Matt Salmon is running again. He began his political career in the state senate in 1990. Then running for congress from a Mesa-based district, he was elected to three 2-year terms, retiring to honor his term-limit pledge. That opened the door for the aptly named Jeff Flake, a McCain clone, to succeed him. In 2002 Salmon ran for governor, losing to democrat Janet Napolitano. She then left the governor’s post mid-term to join Barack Obama’s administration.
Next in line of succession* was Secretary of State Jan Brewer, which is why the mundane post is so popular.
Salmon’s history of commitment isn’t much better than Napolitano‘s. Salmon was a U.S. Rep. from 1995 to 2001 and again from 2013 until 2017, not a difficult task, running from the East Valley, where his roots run deep. The governor’s race is statewide. He lost it previously. As a member of the LDS church, which advocates healthy lifestyles and disparages smoking, Matt Salmon was President of the Electronic Cigarette Association, where he peddled vaping to young people.
In the intervening years, he was reported to have earned $336,090 yearly as of 2018, as the chief lobbyist for Arizona State University, notably supporting the China-financed Confucius Institute. This Jan. 2022 list shows a much slimmer list of participants and ASU appears to have ditched its program, which likely accounts for unemployed Salmon running again.
“Matt Salmon still chasing AZ governor dream…when not backing China,” provides additional background.
Now, as he once again aspires to be Arizona governor, he has a unique campaign tactic. It includes incessantly emailing lists of his supporters, including many sporting the titles “retired“ and “former.” There is also a long list titled, “Women for Salmon Coalition,” whose white letters on a red background appearance resembles the nefarious “Republicans for Napolitano.” The similarity stops there. Salmon’s women’s coalition is more likely to be drawn from a Relief Society list.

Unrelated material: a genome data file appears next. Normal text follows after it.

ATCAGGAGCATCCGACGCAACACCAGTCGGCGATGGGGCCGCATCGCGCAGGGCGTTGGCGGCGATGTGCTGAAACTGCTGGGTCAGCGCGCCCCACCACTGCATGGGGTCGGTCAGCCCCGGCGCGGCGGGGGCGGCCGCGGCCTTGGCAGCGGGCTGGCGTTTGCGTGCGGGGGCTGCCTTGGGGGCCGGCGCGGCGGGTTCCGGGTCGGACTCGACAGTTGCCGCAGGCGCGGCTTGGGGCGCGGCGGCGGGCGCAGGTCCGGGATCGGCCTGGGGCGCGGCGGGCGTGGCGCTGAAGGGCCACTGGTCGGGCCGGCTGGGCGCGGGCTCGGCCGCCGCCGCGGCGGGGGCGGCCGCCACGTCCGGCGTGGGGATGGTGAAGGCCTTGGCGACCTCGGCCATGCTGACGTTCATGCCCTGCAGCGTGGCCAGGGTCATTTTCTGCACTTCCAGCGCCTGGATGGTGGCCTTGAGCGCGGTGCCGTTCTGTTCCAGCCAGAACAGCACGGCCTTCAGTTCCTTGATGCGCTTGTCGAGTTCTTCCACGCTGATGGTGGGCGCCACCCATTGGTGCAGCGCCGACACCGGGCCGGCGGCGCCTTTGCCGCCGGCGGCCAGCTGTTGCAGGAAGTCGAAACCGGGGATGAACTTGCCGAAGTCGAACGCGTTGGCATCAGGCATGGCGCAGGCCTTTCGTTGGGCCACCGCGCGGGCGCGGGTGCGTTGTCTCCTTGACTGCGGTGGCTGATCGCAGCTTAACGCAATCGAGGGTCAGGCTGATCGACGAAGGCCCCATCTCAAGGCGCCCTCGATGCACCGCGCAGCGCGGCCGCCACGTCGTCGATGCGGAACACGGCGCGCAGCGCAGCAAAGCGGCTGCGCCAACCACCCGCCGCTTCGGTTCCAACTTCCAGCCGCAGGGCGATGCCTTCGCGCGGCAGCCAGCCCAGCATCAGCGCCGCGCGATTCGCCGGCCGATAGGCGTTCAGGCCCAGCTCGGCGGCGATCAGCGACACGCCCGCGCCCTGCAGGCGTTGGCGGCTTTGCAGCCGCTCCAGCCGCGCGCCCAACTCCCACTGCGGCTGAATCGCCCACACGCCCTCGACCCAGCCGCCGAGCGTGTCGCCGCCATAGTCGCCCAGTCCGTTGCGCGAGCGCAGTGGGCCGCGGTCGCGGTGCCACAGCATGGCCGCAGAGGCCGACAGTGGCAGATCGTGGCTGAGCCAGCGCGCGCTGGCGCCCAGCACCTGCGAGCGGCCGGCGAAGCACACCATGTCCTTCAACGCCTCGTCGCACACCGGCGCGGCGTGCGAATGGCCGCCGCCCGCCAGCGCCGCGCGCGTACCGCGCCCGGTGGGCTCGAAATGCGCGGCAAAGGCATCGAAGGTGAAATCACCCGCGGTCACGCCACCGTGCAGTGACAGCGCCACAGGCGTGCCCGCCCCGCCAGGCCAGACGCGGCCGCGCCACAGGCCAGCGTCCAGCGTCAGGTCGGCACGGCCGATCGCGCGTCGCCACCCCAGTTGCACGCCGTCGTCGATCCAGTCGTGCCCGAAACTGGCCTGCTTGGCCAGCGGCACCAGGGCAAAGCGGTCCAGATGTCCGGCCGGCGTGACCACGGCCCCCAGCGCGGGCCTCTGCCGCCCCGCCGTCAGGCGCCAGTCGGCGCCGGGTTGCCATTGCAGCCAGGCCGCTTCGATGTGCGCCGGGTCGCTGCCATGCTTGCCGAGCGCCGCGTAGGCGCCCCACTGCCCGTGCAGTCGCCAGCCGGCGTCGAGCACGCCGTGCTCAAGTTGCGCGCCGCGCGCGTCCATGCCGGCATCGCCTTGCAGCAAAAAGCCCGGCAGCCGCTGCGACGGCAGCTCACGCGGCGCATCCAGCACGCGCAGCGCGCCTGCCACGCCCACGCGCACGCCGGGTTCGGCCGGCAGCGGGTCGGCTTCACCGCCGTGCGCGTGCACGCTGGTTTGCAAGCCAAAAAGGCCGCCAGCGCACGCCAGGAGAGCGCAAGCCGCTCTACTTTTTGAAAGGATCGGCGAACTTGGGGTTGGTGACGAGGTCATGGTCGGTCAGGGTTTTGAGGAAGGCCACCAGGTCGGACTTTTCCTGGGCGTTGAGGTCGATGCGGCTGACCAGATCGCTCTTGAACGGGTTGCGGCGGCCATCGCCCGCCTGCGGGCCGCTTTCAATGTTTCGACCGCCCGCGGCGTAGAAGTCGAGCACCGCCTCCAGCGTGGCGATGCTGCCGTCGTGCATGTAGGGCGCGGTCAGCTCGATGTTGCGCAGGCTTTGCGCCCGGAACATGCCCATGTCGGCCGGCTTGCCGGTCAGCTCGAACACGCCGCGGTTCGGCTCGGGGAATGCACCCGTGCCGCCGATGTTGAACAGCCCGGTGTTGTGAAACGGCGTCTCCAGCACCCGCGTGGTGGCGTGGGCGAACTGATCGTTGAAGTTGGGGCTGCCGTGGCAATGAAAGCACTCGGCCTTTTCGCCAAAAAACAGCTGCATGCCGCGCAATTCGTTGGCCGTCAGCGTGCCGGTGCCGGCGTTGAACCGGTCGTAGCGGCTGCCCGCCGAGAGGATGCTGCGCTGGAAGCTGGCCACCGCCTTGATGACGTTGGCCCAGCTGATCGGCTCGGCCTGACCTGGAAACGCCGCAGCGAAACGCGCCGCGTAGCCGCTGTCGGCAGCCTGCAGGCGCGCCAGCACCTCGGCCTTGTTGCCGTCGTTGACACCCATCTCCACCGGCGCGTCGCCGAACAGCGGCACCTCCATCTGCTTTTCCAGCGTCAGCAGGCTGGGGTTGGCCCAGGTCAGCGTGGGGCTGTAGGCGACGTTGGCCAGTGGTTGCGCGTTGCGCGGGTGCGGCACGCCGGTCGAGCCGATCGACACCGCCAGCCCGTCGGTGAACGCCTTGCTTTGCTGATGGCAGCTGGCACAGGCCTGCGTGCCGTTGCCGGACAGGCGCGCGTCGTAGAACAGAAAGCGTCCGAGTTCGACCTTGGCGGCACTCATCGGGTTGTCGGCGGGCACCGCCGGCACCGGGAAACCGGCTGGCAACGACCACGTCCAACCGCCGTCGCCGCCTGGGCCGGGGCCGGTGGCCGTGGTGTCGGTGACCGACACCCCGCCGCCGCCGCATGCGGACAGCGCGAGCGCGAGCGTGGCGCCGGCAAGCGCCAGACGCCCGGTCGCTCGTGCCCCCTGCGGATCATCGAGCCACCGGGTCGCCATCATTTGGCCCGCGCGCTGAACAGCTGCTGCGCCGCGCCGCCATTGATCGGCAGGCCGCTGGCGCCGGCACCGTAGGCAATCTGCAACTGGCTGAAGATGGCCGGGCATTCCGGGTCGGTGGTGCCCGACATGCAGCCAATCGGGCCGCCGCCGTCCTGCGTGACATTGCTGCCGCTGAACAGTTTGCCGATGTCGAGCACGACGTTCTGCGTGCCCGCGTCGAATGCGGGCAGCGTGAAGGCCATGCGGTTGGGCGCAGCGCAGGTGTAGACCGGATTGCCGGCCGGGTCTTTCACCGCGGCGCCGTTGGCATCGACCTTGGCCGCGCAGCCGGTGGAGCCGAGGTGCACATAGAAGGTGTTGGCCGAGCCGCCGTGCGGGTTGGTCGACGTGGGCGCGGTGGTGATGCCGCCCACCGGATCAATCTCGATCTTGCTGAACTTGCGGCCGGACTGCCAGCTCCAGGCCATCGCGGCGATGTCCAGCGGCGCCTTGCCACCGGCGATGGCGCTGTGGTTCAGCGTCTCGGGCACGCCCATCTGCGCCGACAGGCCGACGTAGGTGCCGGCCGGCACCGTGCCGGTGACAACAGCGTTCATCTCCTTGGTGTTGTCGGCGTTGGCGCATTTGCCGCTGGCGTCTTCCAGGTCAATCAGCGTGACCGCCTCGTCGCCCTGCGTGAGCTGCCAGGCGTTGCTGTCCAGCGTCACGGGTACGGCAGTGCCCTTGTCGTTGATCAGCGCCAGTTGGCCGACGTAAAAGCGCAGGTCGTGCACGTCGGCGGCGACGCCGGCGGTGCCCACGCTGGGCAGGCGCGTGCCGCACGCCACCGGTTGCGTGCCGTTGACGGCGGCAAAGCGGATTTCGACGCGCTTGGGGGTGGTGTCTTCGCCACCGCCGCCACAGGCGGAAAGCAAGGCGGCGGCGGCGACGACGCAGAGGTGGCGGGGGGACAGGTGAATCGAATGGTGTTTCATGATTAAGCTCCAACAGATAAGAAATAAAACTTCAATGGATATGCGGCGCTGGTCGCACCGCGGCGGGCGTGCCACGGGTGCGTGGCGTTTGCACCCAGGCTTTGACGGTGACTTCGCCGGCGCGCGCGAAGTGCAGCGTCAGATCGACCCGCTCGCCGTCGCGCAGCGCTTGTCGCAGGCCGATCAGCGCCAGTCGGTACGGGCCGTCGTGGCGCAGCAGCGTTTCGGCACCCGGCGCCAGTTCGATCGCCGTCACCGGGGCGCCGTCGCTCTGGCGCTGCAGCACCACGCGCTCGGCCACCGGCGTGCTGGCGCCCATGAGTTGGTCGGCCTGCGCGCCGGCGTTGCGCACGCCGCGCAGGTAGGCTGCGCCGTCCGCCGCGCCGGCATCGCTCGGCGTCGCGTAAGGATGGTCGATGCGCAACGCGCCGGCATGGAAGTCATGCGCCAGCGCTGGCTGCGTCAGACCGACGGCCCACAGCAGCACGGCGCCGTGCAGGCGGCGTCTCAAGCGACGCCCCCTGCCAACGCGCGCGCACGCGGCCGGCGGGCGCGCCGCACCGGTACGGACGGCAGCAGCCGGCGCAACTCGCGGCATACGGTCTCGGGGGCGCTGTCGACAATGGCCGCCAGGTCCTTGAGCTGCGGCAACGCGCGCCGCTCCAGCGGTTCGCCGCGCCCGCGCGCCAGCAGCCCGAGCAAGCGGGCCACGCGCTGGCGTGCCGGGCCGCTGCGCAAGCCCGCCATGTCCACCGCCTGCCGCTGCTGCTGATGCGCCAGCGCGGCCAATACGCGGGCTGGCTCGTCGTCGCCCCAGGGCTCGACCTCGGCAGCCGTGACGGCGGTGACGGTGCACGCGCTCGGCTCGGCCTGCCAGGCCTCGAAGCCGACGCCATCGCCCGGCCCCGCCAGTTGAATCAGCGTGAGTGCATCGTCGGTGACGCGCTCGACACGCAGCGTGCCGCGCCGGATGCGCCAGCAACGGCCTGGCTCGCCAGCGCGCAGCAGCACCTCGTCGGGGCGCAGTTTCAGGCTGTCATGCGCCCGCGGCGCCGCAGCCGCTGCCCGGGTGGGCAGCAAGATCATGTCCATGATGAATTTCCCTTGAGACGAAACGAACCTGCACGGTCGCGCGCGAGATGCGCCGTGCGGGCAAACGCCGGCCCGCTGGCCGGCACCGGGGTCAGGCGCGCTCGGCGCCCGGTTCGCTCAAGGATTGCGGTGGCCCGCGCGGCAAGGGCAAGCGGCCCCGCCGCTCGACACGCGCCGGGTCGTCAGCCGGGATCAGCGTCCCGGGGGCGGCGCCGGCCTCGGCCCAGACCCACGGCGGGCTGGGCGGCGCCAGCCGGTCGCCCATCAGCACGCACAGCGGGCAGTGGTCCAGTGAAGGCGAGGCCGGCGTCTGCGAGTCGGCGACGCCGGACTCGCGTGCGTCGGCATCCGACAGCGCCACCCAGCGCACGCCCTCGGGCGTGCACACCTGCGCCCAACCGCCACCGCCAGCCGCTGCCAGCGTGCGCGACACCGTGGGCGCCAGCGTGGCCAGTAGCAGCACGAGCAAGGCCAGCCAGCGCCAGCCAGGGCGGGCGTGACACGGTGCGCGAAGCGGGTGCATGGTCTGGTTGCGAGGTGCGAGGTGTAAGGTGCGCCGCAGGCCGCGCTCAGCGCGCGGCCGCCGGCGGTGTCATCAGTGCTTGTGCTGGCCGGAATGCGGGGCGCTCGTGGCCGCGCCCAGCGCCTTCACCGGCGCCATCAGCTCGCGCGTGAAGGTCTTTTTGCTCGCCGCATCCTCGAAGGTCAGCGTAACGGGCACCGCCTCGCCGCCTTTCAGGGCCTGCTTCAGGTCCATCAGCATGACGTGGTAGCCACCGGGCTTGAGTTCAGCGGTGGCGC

Salmon’s time has come and gone. His political aspirations have hit a roadblock. He might have had better luck running for secretary of state, which has frequently provided a direct route to the governor‘s office:
*In 1977 Wesley Bolin, Arizona’s longest serving secretary of state with 28 consecutive years on the job, succeeded Gov. Raul Castro who left midterm to become ambassador to Argentina. Bolin served less than five months before suffering a fatal heart attack. The next in line of succession was Attorney General Bruce Babbitt, later elected to two full terms.
In 1988 Secretary of State Rose Mofford succeeded impeached Gov. Evan Mecham. Jane Hull followed the same route in 1997 after Gov. Fife Symington resigned due to a felony conviction — which was later reversed. Gov. Jan Brewer was secretary of state when she completed Janet Napolitano’s term in 2009 when she resigned to join the Obama administration.
In Arizona, the secretary of state’s office provides a never-ending, high stakes political version of musical chairs.